If you write middle grade fiction, it helps to have a good picture of the life of a nine- to twelve year old. One big part of that life is rules. There are rules for home, rules for school, rules for friend’s houses, rules for sports, rules for games…Everywhere they go, kids have to follow rules.
Explicit rules. There are rules that kids hear around them all the time, like “Homework before computer” or “No talking during the quiz” or “No friends over when a parent’s not home.”
Implicit rules. Some of the “rules” kids follow might not be stated but are learned from the reactions of other kids in social situations, for example, “rules” about how to dress or where to sit in the cafeteria.
What are some key things to know about rules if you’re writing MG?
Think hard about which and how many rules a character will break. Some kids might enjoy reading because the characters in books can escape some of the rules in their lives and do things the reader themselves might not be allowed to do.
On the other hand, parents are still a big part of the lives of middle grade readers and may still be helping to make choices about reading materials and book purchases. Characters that break too many rules might be frowned upon, or depending on what the rules are, push your book more towards YA.
Take a kid perspective. Adults have a totally different perspective on rules than kids do. Have you ever tried to explain your logic in making a certain rule only to see a blank stare from your child? Because adults and kids value different things, there are some rules that kids just don’t get (e.g. Why do I have to keep my room clean again?)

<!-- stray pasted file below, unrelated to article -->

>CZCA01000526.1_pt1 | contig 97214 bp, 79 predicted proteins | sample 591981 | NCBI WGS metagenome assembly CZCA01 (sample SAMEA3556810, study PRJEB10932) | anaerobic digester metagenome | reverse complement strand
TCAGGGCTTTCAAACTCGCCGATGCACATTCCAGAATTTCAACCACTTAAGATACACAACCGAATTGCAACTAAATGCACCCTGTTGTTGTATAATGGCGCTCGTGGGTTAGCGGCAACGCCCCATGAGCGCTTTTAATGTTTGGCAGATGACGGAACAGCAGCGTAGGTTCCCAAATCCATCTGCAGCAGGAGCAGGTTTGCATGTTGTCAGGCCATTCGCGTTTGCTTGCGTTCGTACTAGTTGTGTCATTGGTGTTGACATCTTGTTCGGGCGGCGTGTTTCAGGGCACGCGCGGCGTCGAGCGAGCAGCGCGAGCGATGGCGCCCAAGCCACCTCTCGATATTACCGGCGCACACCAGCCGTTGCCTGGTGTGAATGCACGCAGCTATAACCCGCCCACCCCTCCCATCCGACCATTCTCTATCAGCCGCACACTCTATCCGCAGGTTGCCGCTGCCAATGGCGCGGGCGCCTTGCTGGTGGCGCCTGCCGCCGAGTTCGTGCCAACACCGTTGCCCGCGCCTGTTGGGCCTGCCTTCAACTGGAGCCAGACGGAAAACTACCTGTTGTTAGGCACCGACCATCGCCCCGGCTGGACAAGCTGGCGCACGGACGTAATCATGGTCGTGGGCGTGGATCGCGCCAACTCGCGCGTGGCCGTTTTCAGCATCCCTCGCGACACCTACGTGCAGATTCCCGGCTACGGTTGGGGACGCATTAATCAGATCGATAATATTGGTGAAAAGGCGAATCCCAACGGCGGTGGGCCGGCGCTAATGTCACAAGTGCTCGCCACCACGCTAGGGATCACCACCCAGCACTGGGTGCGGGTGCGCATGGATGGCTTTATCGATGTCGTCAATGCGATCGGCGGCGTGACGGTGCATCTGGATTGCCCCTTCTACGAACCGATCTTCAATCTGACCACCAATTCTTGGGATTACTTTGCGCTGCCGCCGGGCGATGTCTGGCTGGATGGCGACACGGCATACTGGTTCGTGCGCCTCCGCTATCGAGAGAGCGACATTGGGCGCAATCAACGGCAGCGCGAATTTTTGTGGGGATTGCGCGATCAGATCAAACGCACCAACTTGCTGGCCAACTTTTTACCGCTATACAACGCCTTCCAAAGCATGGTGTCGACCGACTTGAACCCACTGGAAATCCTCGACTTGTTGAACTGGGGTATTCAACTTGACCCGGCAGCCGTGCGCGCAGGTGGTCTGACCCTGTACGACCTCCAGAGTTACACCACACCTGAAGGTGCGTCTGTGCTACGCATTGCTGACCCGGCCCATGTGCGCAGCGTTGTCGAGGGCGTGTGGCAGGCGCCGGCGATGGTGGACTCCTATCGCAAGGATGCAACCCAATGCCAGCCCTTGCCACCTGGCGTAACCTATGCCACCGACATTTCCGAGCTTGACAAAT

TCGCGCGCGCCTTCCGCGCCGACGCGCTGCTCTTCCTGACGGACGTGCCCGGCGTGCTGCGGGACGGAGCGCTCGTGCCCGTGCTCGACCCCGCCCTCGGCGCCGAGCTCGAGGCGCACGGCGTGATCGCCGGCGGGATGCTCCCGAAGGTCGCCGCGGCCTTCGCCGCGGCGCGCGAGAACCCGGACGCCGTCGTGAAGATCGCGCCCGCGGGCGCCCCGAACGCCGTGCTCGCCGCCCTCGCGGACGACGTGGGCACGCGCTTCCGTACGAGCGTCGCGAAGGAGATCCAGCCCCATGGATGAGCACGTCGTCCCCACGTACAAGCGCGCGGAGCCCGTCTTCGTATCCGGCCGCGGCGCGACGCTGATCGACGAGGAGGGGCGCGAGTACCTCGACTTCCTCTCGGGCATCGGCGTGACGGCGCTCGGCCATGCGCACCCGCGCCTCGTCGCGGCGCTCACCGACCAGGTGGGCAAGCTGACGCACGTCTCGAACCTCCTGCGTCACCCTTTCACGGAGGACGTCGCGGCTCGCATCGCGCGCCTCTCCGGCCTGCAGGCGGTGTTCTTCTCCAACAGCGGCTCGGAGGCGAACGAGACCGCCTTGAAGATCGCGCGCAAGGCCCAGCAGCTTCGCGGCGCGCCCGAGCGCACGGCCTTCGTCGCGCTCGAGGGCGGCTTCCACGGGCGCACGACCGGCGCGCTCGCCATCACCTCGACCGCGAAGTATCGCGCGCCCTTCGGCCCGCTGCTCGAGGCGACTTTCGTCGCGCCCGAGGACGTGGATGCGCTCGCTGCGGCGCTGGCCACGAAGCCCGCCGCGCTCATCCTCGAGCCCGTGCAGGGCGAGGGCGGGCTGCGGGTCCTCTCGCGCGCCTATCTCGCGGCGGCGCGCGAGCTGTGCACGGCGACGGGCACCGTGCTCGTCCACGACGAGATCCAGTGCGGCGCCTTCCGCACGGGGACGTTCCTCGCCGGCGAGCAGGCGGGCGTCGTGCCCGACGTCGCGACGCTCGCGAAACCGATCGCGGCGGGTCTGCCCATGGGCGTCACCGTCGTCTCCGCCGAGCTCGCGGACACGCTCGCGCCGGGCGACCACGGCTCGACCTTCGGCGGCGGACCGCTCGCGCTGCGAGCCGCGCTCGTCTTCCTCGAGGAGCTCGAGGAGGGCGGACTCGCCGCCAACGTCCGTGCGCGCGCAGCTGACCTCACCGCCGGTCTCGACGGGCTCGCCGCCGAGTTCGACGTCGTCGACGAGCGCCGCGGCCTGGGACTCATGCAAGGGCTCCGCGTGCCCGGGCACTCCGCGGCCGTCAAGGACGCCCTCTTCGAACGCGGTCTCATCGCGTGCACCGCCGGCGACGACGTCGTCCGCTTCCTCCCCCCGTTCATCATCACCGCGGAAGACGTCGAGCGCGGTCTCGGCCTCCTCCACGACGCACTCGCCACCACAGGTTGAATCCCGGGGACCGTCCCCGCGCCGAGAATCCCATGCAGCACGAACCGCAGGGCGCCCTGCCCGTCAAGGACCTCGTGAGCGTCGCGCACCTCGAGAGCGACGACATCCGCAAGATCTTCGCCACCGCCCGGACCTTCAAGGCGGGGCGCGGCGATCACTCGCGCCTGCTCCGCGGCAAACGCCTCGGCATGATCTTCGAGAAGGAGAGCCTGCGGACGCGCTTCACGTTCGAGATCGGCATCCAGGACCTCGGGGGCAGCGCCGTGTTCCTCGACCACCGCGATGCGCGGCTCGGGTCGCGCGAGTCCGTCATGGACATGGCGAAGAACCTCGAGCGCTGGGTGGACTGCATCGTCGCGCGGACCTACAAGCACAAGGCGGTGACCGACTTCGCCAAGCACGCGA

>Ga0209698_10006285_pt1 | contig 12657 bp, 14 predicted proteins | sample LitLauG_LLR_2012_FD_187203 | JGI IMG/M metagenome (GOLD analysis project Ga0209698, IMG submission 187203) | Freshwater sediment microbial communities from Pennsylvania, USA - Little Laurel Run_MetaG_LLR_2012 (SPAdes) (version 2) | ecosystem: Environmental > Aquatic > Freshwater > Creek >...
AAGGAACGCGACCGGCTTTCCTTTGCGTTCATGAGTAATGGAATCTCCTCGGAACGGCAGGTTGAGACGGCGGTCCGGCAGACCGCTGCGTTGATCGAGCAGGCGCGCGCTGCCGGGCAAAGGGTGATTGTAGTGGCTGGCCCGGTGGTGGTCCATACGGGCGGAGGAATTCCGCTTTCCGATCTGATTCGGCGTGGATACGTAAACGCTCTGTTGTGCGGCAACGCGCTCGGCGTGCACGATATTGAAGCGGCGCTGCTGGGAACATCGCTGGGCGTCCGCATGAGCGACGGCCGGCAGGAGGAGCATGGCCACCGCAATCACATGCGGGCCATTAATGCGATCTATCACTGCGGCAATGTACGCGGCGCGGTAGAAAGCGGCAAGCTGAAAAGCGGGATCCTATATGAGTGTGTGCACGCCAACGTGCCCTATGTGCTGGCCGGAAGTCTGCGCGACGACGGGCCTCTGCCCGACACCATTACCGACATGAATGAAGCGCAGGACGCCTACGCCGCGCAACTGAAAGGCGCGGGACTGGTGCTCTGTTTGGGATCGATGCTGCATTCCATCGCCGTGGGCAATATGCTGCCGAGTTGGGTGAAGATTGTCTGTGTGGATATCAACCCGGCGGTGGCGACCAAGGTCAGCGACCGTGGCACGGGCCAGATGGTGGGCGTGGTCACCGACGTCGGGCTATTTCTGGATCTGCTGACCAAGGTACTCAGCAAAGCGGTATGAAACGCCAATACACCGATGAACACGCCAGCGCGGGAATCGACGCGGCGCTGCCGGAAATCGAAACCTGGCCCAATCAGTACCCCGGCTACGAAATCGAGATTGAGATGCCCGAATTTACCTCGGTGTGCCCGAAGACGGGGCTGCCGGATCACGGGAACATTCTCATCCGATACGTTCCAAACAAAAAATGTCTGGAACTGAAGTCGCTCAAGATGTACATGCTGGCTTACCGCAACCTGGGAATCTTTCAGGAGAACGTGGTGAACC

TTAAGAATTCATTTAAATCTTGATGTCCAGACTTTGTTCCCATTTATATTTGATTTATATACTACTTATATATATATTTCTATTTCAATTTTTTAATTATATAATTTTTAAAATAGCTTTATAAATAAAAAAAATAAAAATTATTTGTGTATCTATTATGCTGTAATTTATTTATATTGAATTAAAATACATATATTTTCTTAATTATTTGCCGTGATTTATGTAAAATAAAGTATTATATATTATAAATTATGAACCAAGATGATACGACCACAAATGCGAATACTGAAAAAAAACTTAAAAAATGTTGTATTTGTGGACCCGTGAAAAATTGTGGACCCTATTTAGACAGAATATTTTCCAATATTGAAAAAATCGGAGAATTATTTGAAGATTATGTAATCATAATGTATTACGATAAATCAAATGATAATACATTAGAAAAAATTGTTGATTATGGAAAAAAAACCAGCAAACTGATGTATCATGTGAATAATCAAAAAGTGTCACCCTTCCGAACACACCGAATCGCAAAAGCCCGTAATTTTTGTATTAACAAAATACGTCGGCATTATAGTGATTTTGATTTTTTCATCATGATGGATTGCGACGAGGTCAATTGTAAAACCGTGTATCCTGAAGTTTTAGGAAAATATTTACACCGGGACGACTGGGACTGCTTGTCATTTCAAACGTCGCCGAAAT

Kids use rules too. Because they are still figuring out how rules work and which ones apply to them, rules are big in kids lives. They care about whether other kids follow the rules in the games they play. They also compare rules and use them to try to influence parents (e.g. “Well, Sophie is allowed to….”)
Rules can be a great way to bring in some tension and conflict in MG novels. Think about your main character’s attitude towards rules. Do they try to break them, maybe in a creative way? Or grumble about them but mostly go along? Which rules bug them the most? Does your story world have any unusual rules?
Do your characters have any rules to follow? How have you used rules in your stories?
Books where following (or not following) rules creates tension:
*If you can think of any others, please let me know and I'll add them to the list.
The Total Tragedy of a Girl Named Hamlet by Erin Dionne
The Girl Who Owned a City by O.T. Nelson
The People of Sparks by Jeanne DuPrau
Sorry, I couldn't find any on this topic. If you come across a related link, let me know and I'll add it for our reference.